Pilot Dies After Fairchild Air Show Crash ‘I Got A Locked Control,’ He Told Control Tower Before Accident
In his 47 years of flying, Bob Heale survived being shot down over Laos and logged more than 31,000 hours in the air.
The Spokane man died Saturday, after completing just two turns in his stunt plane in front of a horrified crowd at the Aerospace Days air show.
The plane, a French-made CAP-10B, landed in a cloud of dust in a grassy field at Fairchild Air Force Base. Heale, 62, died shortly after being flown by helicopter to Deaconess Medical Center.
Hospital officials waited to announce Heale’s death until after notifying his wife, Marianne, who left Saturday on a trip to Houston. Heale also had three adult sons.
“He was considered a good friend,” said Pete Anest, a fellow pilot. “I really can’t believe he lost control of that airplane.”
The accident is being investigated by the National Transportation Safety Board with the help of the Federal Aviation Administration. On Sunday, evidence pointed to a mechanical problem, a freezing up of one of the plane’s directional controls.
Heale knew he was in trouble less than a minute before his 21-year-old plane plummeted to the ground. He radioed the control tower.
“I got a locked control,” Heale said calmly.
Seven seconds later, an air-traffic controller asked the pilot what he said. Heale repeated himself. “I got a locked control.”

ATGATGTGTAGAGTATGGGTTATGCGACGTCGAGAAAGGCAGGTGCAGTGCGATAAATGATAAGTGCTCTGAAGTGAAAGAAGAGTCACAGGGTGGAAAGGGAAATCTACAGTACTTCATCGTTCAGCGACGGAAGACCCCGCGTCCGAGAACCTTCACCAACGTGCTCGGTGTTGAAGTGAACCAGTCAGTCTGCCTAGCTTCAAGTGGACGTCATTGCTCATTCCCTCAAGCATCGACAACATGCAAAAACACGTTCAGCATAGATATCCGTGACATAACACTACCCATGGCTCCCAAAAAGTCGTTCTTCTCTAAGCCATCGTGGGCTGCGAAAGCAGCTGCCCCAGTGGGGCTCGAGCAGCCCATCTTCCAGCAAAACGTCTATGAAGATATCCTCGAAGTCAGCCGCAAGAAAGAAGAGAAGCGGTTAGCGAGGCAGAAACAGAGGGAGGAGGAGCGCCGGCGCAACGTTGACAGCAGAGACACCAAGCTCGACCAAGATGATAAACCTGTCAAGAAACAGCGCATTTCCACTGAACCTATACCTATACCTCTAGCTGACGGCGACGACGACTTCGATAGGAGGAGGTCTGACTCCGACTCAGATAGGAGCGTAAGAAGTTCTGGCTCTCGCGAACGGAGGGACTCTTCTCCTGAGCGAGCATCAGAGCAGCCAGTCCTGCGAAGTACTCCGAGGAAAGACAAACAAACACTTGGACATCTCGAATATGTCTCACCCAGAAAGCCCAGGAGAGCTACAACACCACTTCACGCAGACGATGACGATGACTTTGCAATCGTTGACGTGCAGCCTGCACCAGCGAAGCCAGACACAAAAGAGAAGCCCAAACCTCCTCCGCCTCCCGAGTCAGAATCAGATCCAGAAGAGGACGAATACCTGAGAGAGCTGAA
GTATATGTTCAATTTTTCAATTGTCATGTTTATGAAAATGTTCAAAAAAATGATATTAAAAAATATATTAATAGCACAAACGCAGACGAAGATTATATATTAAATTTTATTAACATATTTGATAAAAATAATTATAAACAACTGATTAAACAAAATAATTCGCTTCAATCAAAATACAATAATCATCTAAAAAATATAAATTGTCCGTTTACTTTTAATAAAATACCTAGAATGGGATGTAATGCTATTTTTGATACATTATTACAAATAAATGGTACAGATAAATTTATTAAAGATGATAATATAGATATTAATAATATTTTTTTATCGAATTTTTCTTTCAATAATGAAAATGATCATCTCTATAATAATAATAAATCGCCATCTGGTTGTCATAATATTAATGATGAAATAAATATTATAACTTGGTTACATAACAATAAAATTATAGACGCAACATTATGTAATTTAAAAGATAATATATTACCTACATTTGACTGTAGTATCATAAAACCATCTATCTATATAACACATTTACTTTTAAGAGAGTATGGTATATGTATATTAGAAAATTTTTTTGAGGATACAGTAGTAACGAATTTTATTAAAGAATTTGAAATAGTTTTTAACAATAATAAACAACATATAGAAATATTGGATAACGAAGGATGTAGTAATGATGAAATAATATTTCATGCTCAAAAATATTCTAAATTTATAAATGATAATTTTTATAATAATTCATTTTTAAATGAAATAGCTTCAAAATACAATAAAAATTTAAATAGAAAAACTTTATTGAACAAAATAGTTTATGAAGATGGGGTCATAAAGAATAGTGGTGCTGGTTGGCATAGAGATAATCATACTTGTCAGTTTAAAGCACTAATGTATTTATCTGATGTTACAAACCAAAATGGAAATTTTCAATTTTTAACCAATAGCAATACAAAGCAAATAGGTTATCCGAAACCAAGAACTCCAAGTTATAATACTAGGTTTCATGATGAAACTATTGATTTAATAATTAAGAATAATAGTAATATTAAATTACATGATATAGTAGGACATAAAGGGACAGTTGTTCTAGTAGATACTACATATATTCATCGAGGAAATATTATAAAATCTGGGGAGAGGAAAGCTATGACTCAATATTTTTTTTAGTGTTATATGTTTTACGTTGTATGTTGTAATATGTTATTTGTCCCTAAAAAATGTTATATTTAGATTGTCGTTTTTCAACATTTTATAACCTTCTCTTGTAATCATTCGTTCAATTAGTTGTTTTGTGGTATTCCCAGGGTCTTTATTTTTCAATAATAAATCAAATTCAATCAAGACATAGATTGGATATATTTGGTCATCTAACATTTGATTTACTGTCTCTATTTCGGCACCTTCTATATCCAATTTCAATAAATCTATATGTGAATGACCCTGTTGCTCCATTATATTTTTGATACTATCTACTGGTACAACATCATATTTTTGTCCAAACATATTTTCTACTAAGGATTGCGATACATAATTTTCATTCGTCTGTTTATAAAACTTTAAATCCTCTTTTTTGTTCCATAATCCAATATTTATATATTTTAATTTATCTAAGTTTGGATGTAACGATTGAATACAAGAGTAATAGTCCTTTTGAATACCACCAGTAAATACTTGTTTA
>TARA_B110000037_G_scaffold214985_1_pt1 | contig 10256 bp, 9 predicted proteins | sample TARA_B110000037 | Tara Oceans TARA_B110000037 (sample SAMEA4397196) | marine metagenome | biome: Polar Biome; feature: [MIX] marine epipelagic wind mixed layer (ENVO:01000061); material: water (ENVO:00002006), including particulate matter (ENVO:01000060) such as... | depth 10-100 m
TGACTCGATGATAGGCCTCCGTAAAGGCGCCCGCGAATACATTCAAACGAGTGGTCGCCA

Five seconds ticked by.
“I’m gonna go in,” said Heale, agitated. Thirty-three seconds later, the plane skidded into the ground on its belly.
FAA investigator Larry Richards said “locked control” probably refers to the cable-operated aileron that controls rolling movements of the airplane.
Investigators will also look at other possible factors, including engine problems and pilot error. The investigation will take three to six months.
Richards asked spectators with videotape of Heale’s aborted flight to contact investigators.
On Sunday, the Fairchild air show resumed - with a full schedule of aerobatics - after a moment of silence and thousands of bowed heads for Heale.
About 15,000 people attended, more than double Saturday’s crowd.
“It’s an unfortunate thing that happens at air shows,” Capt. Mark Brown, a Fairchild spokesman, said of the crash. “We don’t want it to happen. Sometimes it just does.”
Pilots who knew Heale never expected it to happen to him.
He was a well-known aviator, a regular at local air shows, Felts Field and Silverwood Theme Park. He started flying at 15 and never stopped, piloting low-level surveillance missions in Vietnam and Laos, dusting crops in the Columbia Basin and ferrying cargo for Federal Express. Along with his wife, Heale ran Robmar Aviation at Felts Field.
Heale, nicknamed “Catman,” also loved big cats. Three tigers, two cougars and a black panther roam the couple’s property south of Spokane.
Steve Soper, a former aerobatic pilot from Rathdrum, Idaho, knew Heale for 20 years. They flew in numerous air shows together.
Soper compared Heale’s graceful, fluid rolls and loops to a well-choreographed ballet.
“He was a real good pilot with a lot of experience,” Soper said. “He didn’t fly a risky show; he flew a very safe show.”
In 1987, Heale raced in the world’s biggest air race in Reno, Nev., for a share of the world’s largest purse. That year, he told The Spokesman-Review why he loved flying: “I guess it’s just that when I’m up there, I’m all by myself, and it’s a rather serene-type feeling.”
, DataTimes The following fields overflowed: BYLINE = Kim Barker Staff writer Staff writer Winda Benedetti contributed to this report.